3 Simple Ways to Get Your Kids Excited About Giving {Instead of Just Receiving} This Season


It was the day after Halloween and somehow my two preschoolers had already devoured the entire Amazon and Target holiday toy catalogs. Wish lists ensued. Endless questions and talk of  gadgets they “had to have” overflowed. Confession: at first I was excited. Visions of the delightful expressions on my children’s faces as they opened their presents on Christmas morning were tantalizing. But as that feeling began to dissipate, a deeper desire arose. A desire to instill gratitude and generosity into their young and vulnerable hearts. I knew instantly that fulfilling every item on their wish list was the exact opposite way to foster these virtues.

I am not here to tell you that giving your children gifts is bad or damaging. Our children will certainly still have gifts under our tree! What I am saying is that this year, we are trying to minimize the quantity and hyper-focus on those gifts and shift to including our children in the joy of giving to others. I hope some of these ideas can make their way into our family traditions over the coming years as we raise our little people to be big givers!

Help your child learn to give

  1. Create a Giving List

Alongside their wish lists, I am having each of my children create a giving list. This list will be just as colorful and fun as their wish list, but its purpose will be to brainstorm ways they can bless other people in our family and community this season. A list is such a tangible thing and honestly, I love making them! It is also a joy to see my children’s creativity bloom. No, we may not actually be able to buy daddy a new car or our neighbor a new puppy, but just the thoughts are exercising their generosity muscles.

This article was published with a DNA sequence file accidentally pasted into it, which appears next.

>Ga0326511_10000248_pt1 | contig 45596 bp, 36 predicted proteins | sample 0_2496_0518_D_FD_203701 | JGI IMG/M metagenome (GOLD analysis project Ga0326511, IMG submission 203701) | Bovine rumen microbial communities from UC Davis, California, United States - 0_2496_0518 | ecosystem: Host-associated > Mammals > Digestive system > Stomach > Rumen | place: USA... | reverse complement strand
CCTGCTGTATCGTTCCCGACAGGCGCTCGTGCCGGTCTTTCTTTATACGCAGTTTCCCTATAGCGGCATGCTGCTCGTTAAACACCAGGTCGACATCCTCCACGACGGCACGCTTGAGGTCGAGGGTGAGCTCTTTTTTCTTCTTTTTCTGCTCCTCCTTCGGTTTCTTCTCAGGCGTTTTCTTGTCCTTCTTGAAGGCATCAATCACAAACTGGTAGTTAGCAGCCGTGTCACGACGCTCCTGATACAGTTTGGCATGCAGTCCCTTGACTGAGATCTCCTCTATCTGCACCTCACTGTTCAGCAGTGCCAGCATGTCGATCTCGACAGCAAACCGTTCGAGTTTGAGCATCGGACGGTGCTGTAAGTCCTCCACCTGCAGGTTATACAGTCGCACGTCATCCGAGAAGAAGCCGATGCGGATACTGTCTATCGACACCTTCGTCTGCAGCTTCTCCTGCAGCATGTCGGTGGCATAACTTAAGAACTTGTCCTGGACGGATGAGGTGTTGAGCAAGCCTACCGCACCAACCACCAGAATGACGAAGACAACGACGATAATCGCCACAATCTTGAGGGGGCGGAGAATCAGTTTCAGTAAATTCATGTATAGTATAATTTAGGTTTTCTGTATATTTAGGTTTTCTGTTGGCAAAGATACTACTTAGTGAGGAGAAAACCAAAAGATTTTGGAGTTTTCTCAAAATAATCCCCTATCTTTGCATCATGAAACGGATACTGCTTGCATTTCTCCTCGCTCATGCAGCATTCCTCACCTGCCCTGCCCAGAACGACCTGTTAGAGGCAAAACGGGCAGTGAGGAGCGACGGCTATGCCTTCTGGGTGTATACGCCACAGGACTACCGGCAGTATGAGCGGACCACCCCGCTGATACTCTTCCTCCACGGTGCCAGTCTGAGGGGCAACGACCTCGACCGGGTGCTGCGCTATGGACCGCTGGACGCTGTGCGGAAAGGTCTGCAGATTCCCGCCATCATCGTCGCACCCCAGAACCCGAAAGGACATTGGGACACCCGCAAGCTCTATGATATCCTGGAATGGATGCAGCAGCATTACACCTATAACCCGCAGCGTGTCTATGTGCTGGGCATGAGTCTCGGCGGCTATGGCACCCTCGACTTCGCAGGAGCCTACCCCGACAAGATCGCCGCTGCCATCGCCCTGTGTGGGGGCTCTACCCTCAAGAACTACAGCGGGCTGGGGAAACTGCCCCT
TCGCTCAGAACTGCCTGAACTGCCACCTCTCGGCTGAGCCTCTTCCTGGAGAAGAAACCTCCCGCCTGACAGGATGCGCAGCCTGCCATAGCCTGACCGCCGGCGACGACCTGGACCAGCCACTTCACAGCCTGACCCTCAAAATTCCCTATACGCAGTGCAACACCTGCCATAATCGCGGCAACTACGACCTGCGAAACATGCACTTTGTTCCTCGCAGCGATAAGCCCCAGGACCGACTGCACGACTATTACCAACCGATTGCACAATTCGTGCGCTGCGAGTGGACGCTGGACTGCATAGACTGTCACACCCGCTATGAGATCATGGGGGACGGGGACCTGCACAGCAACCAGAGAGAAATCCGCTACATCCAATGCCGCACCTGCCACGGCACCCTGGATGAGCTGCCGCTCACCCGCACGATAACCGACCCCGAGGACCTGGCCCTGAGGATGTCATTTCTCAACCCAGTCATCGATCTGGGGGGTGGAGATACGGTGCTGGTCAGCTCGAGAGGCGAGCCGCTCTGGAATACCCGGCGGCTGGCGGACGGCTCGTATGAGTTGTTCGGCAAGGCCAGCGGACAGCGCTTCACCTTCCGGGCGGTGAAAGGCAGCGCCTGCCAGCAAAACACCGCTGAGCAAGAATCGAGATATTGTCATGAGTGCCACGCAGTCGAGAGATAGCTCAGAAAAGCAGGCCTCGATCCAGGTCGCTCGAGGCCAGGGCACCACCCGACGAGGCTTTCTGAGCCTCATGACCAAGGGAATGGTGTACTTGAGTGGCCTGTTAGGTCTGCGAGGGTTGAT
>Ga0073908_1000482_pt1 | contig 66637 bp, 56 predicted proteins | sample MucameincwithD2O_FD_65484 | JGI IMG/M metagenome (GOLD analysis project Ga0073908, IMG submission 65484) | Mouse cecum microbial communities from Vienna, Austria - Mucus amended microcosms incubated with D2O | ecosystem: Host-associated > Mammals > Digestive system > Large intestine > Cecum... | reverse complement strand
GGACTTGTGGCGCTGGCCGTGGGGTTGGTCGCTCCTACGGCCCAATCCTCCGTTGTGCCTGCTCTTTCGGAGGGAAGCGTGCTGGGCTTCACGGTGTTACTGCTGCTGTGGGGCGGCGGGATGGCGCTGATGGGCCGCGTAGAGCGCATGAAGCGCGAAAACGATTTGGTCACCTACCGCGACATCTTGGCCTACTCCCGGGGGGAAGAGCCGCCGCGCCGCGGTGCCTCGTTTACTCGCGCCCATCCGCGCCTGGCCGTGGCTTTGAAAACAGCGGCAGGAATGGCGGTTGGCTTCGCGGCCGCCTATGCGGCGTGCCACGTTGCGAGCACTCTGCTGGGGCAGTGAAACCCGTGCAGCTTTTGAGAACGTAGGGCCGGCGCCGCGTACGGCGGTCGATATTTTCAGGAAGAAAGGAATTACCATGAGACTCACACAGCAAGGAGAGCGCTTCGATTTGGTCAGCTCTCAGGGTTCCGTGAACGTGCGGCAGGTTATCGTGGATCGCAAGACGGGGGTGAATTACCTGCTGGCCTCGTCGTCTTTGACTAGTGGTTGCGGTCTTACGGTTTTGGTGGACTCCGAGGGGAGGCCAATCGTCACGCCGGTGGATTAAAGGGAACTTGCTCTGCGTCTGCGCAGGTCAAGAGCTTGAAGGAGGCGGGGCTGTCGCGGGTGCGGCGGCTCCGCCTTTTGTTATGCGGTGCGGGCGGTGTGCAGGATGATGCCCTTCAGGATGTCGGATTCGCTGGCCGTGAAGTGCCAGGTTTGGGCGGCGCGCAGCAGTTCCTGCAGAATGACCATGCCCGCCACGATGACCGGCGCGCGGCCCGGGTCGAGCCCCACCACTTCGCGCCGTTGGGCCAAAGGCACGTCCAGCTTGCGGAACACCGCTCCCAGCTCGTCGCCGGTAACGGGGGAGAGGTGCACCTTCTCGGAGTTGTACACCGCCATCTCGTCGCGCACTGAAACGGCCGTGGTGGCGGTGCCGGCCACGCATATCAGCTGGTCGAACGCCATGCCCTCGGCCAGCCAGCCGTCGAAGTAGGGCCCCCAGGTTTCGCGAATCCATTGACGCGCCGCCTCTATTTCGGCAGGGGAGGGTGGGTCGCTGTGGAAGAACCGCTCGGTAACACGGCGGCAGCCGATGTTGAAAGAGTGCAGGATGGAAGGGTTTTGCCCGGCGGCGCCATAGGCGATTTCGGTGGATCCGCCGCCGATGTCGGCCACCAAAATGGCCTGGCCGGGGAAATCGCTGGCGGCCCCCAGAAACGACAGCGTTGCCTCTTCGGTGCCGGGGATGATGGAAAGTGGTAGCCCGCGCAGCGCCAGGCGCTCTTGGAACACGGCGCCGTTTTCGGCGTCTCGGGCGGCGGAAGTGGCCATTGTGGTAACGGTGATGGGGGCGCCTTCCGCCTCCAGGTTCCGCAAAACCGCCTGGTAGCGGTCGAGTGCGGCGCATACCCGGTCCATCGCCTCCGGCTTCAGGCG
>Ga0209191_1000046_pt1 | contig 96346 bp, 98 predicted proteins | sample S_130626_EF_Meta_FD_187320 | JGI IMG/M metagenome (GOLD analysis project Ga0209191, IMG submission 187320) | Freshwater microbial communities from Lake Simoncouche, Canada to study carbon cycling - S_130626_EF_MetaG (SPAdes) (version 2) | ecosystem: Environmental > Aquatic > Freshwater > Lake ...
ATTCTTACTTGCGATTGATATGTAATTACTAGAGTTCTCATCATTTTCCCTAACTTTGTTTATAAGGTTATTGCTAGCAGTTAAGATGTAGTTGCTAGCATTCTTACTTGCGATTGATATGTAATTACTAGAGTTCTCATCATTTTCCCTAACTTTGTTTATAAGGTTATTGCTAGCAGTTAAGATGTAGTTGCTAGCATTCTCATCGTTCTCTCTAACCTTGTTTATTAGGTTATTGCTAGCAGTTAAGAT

1. Start a New Tradition

Choose a new tradition to start with your family that focuses on giving or serving. This year our family is going to try the Giving Manger. The gist is that each time someone in your family notices someone else perform an act of kindness or service for another, the doer gets to place one piece of straw in a wooden manger. On Christmas day there will be a soft, full bed that was built through giving to lay the sweet baby Jesus on that comes with the set. I am excited to see how this activity inspires my children to love and serve each other!

  1. Go out and Give Together

This one is definitely my favorite and the ideas are endless. For us, this looks like finding ways our children can participate in creating gifts for the people in our community. As a three and almost five-year-old, their community is small, but the opportunities are still plentiful. Some of the ideas we have so far are baking Christmas cookies to deliver to our neighbors, drawing special thank you cards and leaving them with cookies for our mailman and garbage workers, cooking a meal for our new temporary neighbors that were displaced by the tornado, and putting together some bags of necessities with little Christmas goodies like candy canes to hand out to people who are homeless.

I love that my boys can truly participate in a hands-on way in each of these giving activities, deliver most of them face-to-face and really bless someone in the process.

How you teach and encourage giving with your children? Please share with us!


  1. Love this, Jordan! Same over here with the Target and Amazon catalogs. I’m gonna have them make a giving list this weekend for sure.


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